History of Minority Populations in the Child Welfaire System
History of Minority Populations in the Child Welfare System Sara Starnes BSHS/302- Introduction to Human Services Sylvia Head Axia College of the University of Phoenix The articles I chose were, “Minority children and the child welfare system: An historical perspective”. This article covers a minority that receives help from a human service program; going in to detail about the interworking of the services, the role of the government, civil rights, transracial adoption, and the recent changes between 1970- 1988.
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The article discusses African American children, Native American children, Hispanic American children and the child welfare system and the many ways the services varies during the discussed years. This article also gives a broader view of how these children have been treated and the interventions that have changed over the years discussed. The article starts off with discussing the treatment of minority children in the U. S. child welfare system and how racism has manifested in inequitable policies and how the services are lacking.
The article says that the system responds slowly to crises in minority’s families more slowly than they would for the majority and that they have less access to support services such as day care and homemaker services having less comprehensive service plans when it comes to African Americans and Hispanic Americans. Statistically is says that between 1970 and 1980, the proportions of racial and ethnic minorities in the general population increased from 16. 7 percent to 20. 2; a 52 percent growth compared to the 48 for nonminority (Leobardo, 1987).
The Census data for the year 1980 revealed that 78. 7 percent of the white population was under the age of 19 and that 21. 3 percent were minority (Bogue, 1985). During these years the Census could not be very accurate for all the minorities because the data was not available due to the lack of uniformity in defining racial and ethnic categories. Further the article discusses the experiences of African American children in the child welfare system saying that it has varied, that they have been served by a white system, but that they are subjected to harsher treatment.
The article explains that they system of services is provided by the majority, or “white” workers and that the service itself is segregated (Frey, 1981). The article explains that the Native American population suffered high infant mortality rates, and increased numbers of orphans because of the even higher adult mortality rate. That due to low income, high unemployment, poor housing, suicide, and substance abuse that the child welfare had a hand in this destruction. In 1977, 25 to 35 percent of the children in foster care were Native American children.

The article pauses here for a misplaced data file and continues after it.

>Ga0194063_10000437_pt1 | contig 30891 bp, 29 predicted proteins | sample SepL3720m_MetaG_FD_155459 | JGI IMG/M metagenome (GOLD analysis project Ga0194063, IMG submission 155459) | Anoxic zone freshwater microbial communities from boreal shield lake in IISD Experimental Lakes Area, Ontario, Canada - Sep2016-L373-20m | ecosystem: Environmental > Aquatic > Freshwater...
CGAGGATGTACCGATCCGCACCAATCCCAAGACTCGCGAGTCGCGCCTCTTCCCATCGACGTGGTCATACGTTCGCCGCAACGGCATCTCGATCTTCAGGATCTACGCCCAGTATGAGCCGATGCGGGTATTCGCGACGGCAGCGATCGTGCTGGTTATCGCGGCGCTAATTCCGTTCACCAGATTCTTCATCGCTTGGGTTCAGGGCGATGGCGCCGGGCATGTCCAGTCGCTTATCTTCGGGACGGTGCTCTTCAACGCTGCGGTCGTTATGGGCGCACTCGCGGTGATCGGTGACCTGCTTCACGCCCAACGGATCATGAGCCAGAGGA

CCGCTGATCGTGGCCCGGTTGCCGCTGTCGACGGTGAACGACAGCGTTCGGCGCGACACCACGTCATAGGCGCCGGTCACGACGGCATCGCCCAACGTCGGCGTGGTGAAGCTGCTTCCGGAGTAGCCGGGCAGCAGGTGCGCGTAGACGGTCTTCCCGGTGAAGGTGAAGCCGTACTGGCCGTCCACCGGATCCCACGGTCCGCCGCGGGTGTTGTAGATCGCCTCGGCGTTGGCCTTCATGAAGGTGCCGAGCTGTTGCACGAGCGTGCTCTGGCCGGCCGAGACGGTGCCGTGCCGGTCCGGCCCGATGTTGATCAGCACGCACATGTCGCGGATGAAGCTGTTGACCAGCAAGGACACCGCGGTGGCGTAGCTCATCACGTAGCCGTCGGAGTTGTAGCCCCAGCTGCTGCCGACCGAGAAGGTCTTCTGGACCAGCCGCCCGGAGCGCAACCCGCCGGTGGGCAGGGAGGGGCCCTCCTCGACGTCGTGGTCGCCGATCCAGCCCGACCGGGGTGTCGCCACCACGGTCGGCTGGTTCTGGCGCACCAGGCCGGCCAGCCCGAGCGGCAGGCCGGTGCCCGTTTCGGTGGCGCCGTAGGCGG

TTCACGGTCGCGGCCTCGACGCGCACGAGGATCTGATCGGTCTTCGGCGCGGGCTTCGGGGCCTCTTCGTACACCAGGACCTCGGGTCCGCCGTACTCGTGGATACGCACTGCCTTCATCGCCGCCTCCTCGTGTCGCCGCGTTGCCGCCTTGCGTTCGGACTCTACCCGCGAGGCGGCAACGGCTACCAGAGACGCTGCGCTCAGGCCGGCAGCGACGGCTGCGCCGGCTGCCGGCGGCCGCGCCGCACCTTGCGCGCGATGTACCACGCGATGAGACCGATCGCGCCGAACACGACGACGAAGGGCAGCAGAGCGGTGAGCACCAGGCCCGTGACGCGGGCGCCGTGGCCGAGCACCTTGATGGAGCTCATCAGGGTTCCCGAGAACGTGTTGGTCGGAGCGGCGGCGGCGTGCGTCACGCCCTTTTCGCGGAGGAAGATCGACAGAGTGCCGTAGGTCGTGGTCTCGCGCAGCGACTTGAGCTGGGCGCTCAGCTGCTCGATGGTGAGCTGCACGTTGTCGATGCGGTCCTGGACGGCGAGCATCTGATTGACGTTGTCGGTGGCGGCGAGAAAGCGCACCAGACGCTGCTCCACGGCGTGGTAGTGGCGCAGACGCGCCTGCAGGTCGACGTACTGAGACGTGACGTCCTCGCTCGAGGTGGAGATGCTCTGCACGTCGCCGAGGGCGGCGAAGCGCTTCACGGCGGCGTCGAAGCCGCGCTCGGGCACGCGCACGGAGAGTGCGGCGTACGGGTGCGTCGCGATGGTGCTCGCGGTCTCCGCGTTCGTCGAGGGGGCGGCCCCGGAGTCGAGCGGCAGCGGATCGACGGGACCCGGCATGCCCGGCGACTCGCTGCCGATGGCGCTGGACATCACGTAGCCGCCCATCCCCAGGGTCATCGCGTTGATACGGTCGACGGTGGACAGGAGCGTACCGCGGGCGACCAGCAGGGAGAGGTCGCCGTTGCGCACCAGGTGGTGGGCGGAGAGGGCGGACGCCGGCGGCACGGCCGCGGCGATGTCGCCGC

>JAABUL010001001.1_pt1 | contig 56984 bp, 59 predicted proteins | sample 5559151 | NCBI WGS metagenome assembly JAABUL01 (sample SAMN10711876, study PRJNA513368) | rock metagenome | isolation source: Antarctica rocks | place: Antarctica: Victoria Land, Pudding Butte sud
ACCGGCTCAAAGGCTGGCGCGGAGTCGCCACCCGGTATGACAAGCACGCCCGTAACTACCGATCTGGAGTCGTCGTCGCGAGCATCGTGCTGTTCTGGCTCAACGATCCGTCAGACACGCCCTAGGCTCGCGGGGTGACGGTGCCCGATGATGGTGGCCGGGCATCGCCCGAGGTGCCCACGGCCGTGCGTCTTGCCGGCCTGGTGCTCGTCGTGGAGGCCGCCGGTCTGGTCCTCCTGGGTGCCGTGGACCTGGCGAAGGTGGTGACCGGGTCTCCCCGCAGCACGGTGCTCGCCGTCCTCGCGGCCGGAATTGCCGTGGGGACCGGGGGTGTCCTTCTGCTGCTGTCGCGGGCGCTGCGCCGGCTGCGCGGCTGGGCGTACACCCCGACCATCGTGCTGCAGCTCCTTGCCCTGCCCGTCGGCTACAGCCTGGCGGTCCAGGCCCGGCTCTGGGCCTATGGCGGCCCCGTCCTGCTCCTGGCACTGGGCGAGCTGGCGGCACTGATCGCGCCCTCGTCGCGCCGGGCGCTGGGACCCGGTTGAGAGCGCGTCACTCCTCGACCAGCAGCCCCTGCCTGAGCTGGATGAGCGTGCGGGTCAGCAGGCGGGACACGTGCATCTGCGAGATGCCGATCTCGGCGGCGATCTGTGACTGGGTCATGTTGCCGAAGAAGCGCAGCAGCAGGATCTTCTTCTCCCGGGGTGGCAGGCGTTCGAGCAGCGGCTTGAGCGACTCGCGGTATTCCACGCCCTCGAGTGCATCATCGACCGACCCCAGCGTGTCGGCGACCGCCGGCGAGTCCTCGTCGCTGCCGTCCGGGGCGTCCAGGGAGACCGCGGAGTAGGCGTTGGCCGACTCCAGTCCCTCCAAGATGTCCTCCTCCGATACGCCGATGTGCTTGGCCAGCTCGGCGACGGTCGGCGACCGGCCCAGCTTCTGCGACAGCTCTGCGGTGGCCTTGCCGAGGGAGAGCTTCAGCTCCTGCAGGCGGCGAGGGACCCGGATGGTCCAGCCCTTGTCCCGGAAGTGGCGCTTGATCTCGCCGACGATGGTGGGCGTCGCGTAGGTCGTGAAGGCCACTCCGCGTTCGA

Also that about 80 percent of these placements was “white” households (Unger, 1977). Covering the Hispanic American children the article discusses that 7 percent of the children in the child welfare system in 1977 were Hispanic (Shyne ; Schroeder, 1976). The article also says that due to the Hispanic “lifestyle” many families were denied eligibility for income assistance; which is in regards to their reproduction rate. Furthermore, during this time period in the development of the child welfare system it was not structured to help minority.
A lot has changed over the last thirty years including the passing of the “No child left behind act of 2001. The child welfare system has made great strides in changing their services including becoming devers in staffing. There are now policies in place to keep racism out of the human services fields. The next article is called “Improving Coverage And Access For Immigrant Latino Children: The Los Angeles Healthy Kids Program” covers challenges the Latino children face and the healthy kids program, which has provided health coverage to uninsured children in families that are living below poverty level and are ineligible for Medicaid.
The article also discusses that while the program has had many successes finances have limited its ability to cover all children in need of health services who currently do not have any form of health care coverage because the lack of funding. The next article called “Cultural Competence in the Assessment of Poor Mexican Families in the Rural Southeastern United States. Child Welfare”, says there are an increasing number of poor Mexican families moving in the rural areas of Southeastern United States. Many of the growing population are displaced laborers with little education.
Child welfare workers struggle to provide the many needs of this growing culture. Disruptions in the family life cycle, directly affects the role of social support in family adaptation. Child welfare workers in these rural communities need to obtain the necesary knowledge and attitudes to create culturally competent assessments for the proper interventions with poor Mexican immigrant families. References: Hill, I. , Dubay, L. , Kenney, G. , Howell, E. , Courtot, B. , & Palmer, L. (2008, March). Improving Coverage And Access For Immigrant Latino Children: The Los Angeles Healthy Kids Program.
Health Affairs, 27(2), 550-559. Retrieved May 15, 2010 from EBSCOhost database Tina U Hancock. (2005). Cultural Competence in the Assessment of Poor Mexican Families in the Rural Southeastern United States. Child Welfare, 84(5), 689-711. Retrieved May 15, 2010, from Career and Technical Education. (Document ID: 924613531) from ProQuest database Hogan, P. , & Sau-Fong, S. (1988). Minority Children and the Child Welfare System: An Historical Perspective. Social Work, 33(6), 493-498. Retrieved from Academic Search Complete database.